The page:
As you celebrate Father’s Day today, remember the [approximately] two million single fathers living with their children under age of 18; 17% of single parents in the United States are men. As of 2016:
- 9% were raising three or more children younger than age 18.
- About 40% were divorced, 38% were never married, 16% were separated, and 6% were widowed.
- About 46% had an annual family income of $50,000 or more.
Source: Current Population Survey 2016
The idea of
Father’s Day was conceived more than a century ago by Sonora Dodd of Spokane, Wash., while she listened to a Mother’s Day sermon in 1909. Dodd wanted a special day to honour her father, William Smart, a widowed Civil War veteran who was left to raise his six children on a farm. A day in June was chosen for the first Father’s Day celebration, June 19, 1910, proclaimed by Spokane’s mayor because it was the month of Smart’s birth.
Sometimes in society, the role of the single dad is diminished by the “baby daddy” syndrome. The baby daddy syndrome is the stereotypical thinking that the majority of single dads are deadbeat, especially in the black community.
The baby daddy syndrome along with other single parent stereotypes should be disquieting to all. The following stereotypes are the ones that I believe are the most troubling for men:
- Gender stereotypes.
- Custody disparity.
- Black single-parent households.
Gender stereotype of the deadbeat parent
Who’s more likely to be delinquent on child support restitution moms or dads?
Yup, you didn’t guess correctly. Moms! Let that sink in for a bit before you continue reading.
If we are brutally honest, there are a lot of deadbeat fathers roaming around that don’t take responsibility for their kids and are delinquent on child support. We also need to acknowledge there are also a meaningful amount of mothers that don’t take care of their kids and are also overdue on child support restitution.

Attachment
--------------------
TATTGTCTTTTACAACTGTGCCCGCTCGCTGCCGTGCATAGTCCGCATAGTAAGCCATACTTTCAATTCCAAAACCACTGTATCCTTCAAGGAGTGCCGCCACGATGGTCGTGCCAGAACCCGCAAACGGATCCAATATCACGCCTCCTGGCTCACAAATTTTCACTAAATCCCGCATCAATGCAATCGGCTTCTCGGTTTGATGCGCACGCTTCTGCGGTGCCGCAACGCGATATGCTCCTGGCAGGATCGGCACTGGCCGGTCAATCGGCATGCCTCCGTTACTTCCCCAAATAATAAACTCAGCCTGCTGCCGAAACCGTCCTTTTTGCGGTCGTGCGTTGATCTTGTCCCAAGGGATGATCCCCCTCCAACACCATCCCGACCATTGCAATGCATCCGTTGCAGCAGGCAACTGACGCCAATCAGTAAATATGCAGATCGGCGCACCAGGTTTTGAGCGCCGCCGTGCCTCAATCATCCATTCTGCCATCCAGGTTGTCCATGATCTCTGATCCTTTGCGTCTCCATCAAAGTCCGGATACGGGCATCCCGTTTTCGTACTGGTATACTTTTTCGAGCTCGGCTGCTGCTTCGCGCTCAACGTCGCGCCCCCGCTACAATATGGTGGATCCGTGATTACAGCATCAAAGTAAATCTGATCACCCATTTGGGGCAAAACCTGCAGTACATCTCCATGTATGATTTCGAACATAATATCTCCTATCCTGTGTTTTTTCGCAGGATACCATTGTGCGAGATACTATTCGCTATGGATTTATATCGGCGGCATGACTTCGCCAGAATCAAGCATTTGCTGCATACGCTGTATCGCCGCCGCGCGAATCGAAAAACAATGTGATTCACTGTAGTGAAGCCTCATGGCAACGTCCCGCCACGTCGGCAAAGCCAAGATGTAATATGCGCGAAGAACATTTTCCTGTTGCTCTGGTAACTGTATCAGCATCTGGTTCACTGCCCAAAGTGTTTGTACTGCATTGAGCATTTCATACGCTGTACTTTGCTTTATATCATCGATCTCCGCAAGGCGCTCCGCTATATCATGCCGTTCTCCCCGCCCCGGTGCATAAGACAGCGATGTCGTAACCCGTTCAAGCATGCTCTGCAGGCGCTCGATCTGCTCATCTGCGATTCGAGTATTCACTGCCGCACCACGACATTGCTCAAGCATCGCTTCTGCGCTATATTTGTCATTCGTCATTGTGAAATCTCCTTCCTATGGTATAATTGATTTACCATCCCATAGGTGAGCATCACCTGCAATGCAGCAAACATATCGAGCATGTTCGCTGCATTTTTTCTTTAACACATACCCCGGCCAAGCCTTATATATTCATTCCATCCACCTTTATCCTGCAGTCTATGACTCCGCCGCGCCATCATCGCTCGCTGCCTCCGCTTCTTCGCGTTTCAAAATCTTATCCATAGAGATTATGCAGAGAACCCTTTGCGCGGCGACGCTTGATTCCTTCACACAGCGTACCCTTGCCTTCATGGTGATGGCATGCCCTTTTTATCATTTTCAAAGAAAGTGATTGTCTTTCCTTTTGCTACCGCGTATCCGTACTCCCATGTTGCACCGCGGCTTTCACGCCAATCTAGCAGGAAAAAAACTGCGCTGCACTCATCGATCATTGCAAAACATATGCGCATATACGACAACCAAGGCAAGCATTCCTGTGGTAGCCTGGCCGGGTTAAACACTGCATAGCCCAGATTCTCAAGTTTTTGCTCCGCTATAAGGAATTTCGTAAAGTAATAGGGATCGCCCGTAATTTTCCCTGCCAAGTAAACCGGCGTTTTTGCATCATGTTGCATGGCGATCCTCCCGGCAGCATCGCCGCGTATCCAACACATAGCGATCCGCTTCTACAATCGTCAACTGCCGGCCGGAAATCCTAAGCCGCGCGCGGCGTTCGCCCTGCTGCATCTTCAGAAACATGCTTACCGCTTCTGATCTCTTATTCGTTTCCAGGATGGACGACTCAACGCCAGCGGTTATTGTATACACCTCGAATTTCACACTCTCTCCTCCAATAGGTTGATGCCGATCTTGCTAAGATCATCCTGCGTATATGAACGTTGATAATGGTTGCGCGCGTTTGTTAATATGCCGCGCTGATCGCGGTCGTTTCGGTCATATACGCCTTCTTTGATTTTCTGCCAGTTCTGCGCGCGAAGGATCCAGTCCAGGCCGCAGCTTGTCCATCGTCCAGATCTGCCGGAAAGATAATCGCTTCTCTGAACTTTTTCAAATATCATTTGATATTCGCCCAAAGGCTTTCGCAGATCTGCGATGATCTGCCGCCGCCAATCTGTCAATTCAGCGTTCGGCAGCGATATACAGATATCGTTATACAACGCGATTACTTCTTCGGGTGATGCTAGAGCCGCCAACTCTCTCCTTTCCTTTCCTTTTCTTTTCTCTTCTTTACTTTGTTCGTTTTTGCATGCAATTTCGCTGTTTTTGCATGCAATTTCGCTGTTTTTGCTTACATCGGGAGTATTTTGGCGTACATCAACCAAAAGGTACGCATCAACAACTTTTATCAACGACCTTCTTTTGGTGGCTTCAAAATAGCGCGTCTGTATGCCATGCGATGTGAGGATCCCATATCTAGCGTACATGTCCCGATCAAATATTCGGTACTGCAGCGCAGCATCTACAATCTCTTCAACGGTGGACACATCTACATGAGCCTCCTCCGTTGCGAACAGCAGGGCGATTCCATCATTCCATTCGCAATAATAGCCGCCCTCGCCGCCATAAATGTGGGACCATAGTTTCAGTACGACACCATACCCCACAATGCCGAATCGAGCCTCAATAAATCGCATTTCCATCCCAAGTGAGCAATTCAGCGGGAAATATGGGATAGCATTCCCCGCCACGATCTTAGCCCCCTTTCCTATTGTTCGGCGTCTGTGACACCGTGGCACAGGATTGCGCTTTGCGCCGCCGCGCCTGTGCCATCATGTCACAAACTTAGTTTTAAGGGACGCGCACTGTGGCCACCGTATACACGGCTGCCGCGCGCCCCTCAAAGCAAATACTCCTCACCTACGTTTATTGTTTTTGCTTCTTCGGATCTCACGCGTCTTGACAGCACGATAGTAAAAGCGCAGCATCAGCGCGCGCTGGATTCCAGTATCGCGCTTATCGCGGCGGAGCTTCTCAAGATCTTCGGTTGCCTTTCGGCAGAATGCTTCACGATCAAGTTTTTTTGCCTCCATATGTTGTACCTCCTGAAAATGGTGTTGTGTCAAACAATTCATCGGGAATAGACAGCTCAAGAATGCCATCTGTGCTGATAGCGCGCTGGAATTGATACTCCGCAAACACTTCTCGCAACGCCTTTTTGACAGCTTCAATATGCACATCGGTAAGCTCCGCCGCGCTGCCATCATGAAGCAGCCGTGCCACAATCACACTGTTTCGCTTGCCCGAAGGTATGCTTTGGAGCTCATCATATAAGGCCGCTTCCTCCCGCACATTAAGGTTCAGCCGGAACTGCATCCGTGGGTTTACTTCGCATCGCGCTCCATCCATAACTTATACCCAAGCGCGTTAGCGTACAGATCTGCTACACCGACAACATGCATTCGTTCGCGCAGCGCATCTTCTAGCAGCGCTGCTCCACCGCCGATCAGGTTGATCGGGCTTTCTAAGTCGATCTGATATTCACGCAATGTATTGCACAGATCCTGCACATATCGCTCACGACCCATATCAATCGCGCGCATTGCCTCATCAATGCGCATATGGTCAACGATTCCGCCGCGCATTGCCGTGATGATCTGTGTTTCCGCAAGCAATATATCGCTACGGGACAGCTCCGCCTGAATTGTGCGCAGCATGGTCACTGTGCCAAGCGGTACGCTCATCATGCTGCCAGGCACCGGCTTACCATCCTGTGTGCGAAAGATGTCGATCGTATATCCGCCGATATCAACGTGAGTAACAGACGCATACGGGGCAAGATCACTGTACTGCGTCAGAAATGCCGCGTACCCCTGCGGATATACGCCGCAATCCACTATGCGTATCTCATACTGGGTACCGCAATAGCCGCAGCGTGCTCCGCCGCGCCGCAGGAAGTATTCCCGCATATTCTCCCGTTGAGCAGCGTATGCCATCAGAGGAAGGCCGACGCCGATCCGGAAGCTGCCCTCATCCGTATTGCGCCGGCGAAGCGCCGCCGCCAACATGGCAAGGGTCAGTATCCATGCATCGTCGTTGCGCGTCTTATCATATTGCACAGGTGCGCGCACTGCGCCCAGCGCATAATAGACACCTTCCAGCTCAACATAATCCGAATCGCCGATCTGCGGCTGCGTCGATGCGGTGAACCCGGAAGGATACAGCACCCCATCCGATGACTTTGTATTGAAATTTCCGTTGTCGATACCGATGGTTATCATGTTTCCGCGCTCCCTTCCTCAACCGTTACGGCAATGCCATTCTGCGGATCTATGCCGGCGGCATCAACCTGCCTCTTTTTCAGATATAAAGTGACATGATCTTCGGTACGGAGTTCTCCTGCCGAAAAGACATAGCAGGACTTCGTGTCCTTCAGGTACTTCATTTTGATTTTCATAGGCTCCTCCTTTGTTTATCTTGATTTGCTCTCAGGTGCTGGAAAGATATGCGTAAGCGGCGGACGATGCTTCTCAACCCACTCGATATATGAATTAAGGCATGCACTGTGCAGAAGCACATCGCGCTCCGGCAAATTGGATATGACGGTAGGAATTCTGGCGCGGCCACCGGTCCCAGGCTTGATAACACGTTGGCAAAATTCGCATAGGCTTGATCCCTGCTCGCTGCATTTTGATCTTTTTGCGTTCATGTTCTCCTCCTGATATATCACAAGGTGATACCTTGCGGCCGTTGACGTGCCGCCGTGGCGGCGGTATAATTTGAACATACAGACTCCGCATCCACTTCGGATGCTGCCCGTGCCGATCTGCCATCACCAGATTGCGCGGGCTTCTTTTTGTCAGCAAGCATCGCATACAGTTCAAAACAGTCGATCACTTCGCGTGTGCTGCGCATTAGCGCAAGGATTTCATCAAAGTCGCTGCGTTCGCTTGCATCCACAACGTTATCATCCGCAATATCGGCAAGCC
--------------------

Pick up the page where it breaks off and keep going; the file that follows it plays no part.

From the article Are Moms Less Likely Than Dads To Pay Child Support? by FiveThirtyEight
…in 2011, we found that 32% of custodial fathers didn’t receive any of the child support that had been awarded to them compared to 25% of custodial moms.
in 2015 according to the US Census Bureau, 41.3% of custodial fathers did not receive child support as compared to 28.8% of custodial mothers.
The census data contradicts the social stereotypes of deadbeat parents primarily being male. Another intriguing fact in the study shows that the proportion of fathers being awarded custody is on the rise.
Currently, 19.6% of fathers are the custodial parents, and 80.4% of mothers are the custodial parent.
Fathers have become more likely to be custodial parents over the past 22 years, increasing from 16% in 1994 to 19.6% in 2016.
Source – U.S. Census Bureau
Custody disparity between mothers and fathers
A disproportionate amount of custody is awarded to mothers versus fathers. Only one in five of every custodial guardian is a father. The custody inequality in granting custodial care to mothers vs fathers date back to the nineteenth century and the Tender Years Doctrine.
The Tender Years Doctrine was a family law principle that began in 1881 and held that children should remain in their mother’s care following a divorce as mothers are best equipped to meet the children’s needs. The Tender Years Doctrine was determined to discriminate against, and violate, the rights of fathers and other caretakers.
The earliest case I could fine leveraging the tender years’ doctrine was Miner v Miner from the Illinois Supreme court that stated
[A]n infant of tender years is generally left with the mother, (if no objection to her is shown to exist) even when the father is without blame, merely because of his inability to bestow upon it that tender care which nature requires, and which it is the peculiar province of a mother to supply.’
In the early twentieth century as more women began to enter the workforce the tender years’ doctrine was replaced with “the best interest of the child.” Tilting the scales from being profoundly biased to be quite idiosyncratic.
Courts use the following subjective criteria to determine “the best interest of the child“: “the parents’ relative stability, home environment, and emotional health.”
Black single-parent households
About half -52%- of black children has a parent who lives outside their home which is double the number for that of white kids. I believe that the higher incarceration rate of African-Americans is contributing to the higher percentage of black children living in single-parent homes.
In closing, kids need both parents active and participating in their lives. If you are a father or baby daddy be better than your best to overcome the social stereotypes. If you are interested in additional dad facts, click here.
If you are a single dad leave us a comment below on your experience.
“U.s. Census Bureau Facts For Features: Father’s Day: June …” N.p., n.d. Web. 10 Jun. 2018 <https://www.yahoo.com/news/u-census-bureau-facts-features-fathers-day-june-18390>
“Gender Bias In Child Custody By Randi Dawson On Prezi.” N.p., n.d. Web. 10 Jun. 2018 <https://prezi.com/mluv5gmdefoe/gender-bias-in-child-custody/>.